A New Clinical Research Study for People with Chronic Cough

About This Study

Aldeyra Therapeutics is sponsoring a medical research study (also called a clinical trial) to learn more about an experimental drug called ADX-629 for adults with chronic cough.

Clinical trials help doctors and scientists learn about potential new drugs by either comparing it to a placebo or an already approved medication. All eligible participants in this study will receive ADX-629 at some point.

See if you qualify

You may be eligible for this clinical trial if:

You are 18 to 80 years old

Have had a cough for over a year

Are a non-smoker

You are willing to attend 10 clinic visits in the next 3 months

Participating in a clinical trial may involve unforeseeable risks and does not guarantee that your symptoms improve.

A full description of this trial is available on https://www.clinicaltrials.gov with the ClinicalTrials.gov Identifier: NCT05392192

Eligible trial participants will:

  • Be connected with a trial doctor at a research clinic nearest them
  • Receive study information and learn more about their cough
  • Undergo health assessments and study procedures
  • Receive study drug (ADX-629) at no cost to them
  • Be compensated (up to $2,500) for completing all clinic visits
  • Support research and the development of potential new drugs
See if you qualify

About Chronic Cough

Chronic cough is a cough that lasts 8 weeks or more and may be caused by other health conditions, including asthma, allergies, or gastroesophageal reflux (GERD). There are over-the-counter and prescription cough medications available to help with cough. (Click here to learn more about chronic cough.)

If you have tried medication and still have a cough that will not go away, you may be eligible for a clinical trial sponsored by Aldeyra Therapeutics.

See if you qualify

Did You Know?

All prescription drugs that are taken today were once studied in clinical trials. Scientists cannot study new, ground-breaking medications without the help of volunteers. New medications cannot be prescribed unless they are found to be safe and effective in clinical trials.

laboratory

A large number of experimental drugs never get a chance to be researched because scientists are unable to find enough volunteers for the clinical trial.

Any qualified, experienced medical doctor can become a trial doctor even your family physician or pulmonologist.

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Trial sites can be any hospital, medical clinic, or doctor’s office where trial-related assessments take place.

You do not have to pay or have health insurance to sign up for a clinical trial. Volunteers often recieve compensation for participating in a clinical trial.

Frequently Asked Questions

What is a research study?

Medical research studies (or clinical trials) help doctors and scientists learn about experimental drugs, including how well they work and how safe they are. Clinical trials may study the experimental drug (or study drug) by itself, compare it to an approved medication, or placebo.

What should I expect if I join a clinical trial?

Every clinical trial is different, so it is important to always read all the information that is provided by the trial doctor and research staff. The trial participants will always be informed of the procedures that they can expect to undergo before they decide to join the clinical trial. Participation in a clinical trial is usually broken down into three separate stages: Screening, Study treatment, and Follow-up.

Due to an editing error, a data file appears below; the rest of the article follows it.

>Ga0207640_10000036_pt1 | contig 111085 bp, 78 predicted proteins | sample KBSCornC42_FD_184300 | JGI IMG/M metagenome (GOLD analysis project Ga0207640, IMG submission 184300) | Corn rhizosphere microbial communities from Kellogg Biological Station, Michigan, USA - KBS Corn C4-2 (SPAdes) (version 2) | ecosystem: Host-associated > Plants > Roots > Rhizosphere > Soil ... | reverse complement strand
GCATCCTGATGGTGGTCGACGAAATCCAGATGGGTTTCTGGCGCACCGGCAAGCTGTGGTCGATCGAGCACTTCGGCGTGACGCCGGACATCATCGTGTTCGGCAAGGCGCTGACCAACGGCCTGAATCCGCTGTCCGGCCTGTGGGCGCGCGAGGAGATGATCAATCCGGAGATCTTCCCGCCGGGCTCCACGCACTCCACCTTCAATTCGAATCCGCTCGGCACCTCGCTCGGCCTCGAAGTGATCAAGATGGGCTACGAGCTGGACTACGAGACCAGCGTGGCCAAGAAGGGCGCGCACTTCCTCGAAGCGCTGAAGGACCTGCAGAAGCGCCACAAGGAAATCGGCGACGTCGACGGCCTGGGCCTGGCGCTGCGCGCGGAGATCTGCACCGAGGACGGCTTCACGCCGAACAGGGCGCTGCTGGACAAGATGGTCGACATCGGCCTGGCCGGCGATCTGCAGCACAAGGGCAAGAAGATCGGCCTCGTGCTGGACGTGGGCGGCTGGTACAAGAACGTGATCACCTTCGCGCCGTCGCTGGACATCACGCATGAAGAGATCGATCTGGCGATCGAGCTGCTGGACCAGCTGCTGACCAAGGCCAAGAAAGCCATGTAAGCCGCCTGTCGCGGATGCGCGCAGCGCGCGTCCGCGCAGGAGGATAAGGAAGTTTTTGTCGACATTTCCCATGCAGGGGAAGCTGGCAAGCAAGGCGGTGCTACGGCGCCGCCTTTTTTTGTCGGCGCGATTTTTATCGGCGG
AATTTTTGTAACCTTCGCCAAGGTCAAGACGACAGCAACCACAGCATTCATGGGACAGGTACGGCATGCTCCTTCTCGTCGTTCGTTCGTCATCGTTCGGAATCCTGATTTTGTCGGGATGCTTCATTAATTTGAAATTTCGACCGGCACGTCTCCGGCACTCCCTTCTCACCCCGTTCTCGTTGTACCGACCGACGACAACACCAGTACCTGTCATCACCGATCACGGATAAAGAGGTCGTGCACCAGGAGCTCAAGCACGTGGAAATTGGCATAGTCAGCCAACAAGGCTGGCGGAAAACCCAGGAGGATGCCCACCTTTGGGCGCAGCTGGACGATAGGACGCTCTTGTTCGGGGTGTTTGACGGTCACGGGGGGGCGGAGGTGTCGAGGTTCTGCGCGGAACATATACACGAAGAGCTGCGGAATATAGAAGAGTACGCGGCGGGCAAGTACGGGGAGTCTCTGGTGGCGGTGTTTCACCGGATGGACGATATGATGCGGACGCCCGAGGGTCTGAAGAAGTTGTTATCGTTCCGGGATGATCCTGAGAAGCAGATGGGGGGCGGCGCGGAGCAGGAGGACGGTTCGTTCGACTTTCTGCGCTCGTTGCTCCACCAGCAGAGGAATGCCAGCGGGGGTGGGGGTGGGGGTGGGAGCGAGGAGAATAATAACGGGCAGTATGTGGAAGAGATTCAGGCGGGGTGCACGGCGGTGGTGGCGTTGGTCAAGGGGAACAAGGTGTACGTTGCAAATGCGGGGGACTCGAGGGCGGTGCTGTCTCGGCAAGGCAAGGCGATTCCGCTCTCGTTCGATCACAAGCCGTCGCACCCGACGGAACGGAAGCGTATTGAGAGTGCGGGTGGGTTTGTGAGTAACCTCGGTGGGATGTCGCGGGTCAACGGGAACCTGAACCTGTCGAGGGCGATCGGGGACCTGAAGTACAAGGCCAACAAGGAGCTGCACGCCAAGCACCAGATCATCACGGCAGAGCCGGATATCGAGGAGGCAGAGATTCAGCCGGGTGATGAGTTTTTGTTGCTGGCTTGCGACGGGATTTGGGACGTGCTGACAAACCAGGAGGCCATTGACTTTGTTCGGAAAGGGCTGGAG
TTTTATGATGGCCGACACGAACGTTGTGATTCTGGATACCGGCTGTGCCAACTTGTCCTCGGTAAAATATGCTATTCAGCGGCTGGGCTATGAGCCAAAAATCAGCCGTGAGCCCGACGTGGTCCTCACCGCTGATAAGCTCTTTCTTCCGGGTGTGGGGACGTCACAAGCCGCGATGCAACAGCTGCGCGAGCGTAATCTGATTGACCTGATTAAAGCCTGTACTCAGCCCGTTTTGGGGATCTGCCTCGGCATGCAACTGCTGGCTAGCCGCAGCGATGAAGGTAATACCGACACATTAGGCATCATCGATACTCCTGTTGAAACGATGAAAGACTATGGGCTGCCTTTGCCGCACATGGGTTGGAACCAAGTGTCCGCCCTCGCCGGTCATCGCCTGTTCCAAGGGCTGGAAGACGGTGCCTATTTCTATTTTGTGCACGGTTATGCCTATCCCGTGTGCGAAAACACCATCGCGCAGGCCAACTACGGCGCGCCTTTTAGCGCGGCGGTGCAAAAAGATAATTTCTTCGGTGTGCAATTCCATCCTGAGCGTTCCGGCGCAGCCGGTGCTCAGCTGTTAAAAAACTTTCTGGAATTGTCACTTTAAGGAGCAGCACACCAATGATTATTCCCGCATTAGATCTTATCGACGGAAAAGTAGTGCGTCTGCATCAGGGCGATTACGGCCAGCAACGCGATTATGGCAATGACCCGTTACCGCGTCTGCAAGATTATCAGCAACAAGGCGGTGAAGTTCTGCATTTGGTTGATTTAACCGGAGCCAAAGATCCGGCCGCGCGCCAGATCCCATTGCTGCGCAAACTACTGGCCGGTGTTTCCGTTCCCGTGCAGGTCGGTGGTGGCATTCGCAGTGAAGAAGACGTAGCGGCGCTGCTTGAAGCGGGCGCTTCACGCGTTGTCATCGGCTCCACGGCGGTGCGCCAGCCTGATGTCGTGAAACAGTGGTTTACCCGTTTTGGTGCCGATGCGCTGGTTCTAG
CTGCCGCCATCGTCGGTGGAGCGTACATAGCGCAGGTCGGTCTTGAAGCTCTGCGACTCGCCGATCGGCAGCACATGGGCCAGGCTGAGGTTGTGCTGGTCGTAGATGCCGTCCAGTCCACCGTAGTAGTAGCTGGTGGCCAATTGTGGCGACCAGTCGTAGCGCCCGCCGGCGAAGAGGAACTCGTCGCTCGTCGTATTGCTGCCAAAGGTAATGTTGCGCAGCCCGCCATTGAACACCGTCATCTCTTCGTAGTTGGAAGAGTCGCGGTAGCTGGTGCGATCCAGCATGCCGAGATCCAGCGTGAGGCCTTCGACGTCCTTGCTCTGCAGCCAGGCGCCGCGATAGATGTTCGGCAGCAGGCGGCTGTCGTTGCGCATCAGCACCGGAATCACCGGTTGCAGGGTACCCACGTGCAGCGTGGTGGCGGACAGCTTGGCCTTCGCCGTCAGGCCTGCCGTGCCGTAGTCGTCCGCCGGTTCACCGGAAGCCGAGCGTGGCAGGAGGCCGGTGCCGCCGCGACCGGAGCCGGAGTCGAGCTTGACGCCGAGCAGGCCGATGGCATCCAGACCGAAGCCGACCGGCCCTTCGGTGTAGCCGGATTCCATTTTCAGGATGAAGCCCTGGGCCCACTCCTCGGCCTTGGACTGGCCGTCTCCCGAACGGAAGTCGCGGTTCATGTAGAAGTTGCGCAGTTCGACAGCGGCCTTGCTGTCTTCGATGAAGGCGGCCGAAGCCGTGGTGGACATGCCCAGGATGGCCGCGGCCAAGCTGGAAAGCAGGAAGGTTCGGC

• Screening: The purpose of the screening period is to make sure participants are suitable to take part in the trial.
  • Treatment: If a participant is deemed eligible, they will officially be enrolled in the clinical trial and receive the study drug.
  • Follow-up: Participants will complete one last visit after they are done with the study drug.

What assessments will be performed?

There are common assessments that are performed during most clinical trials. Here are some examples of trial activities you can expect:

 

  • Answer personal questions about your medical history and current health conditions
  • Provide a list of your current medications
  • Get your blood pressure and heart rate measurements taken
  • Have a physical exam performed by the trial doctor
  • Undergo blood draws for routine laboratory testing
  • Receive a electrocardiogram (ECG) to measure your heart’s activity
  • Take the study medication as directed and return it to the clinic when done
  • Tell the trial doctor of any changes in your health or changes to medications

Remember participating in a clinical trial is always voluntary. Even after signing up, you can leave at any point during the trial.

Where are the study sites located?

How long will this trial last?

Every clinical trial is different. Volunteers can participate clinical trials anywhere from a few days to a few years. The trial doctor will always tell you how long the trial is before you decide to join.

Do I have to pay to join a clinical trial?

You do not have to pay or have health insurance to sign up for a clinical trial. The trial drug and trial-related procedures are provided to participants at no charge to them or their health insurance company. Clinical trials often provide participants compensation (or a stipend) for their time and effort.

How do I sign up?

There are many different resources patients can use to find clinical trials. Your doctor can also help you find clinical trials that you may qualify for.

 

Responsum Health has collaborated with Aldeyra Therapeutics to help raise awareness and connect patients to a new clinical trial for chronic cough! Find out if you’re eligible to participate in a Chronic Cough Study here.

Ready to learn if you can take part in this research study?

Additional Information and Resources

Information about clinical trials and how to find ones in your area.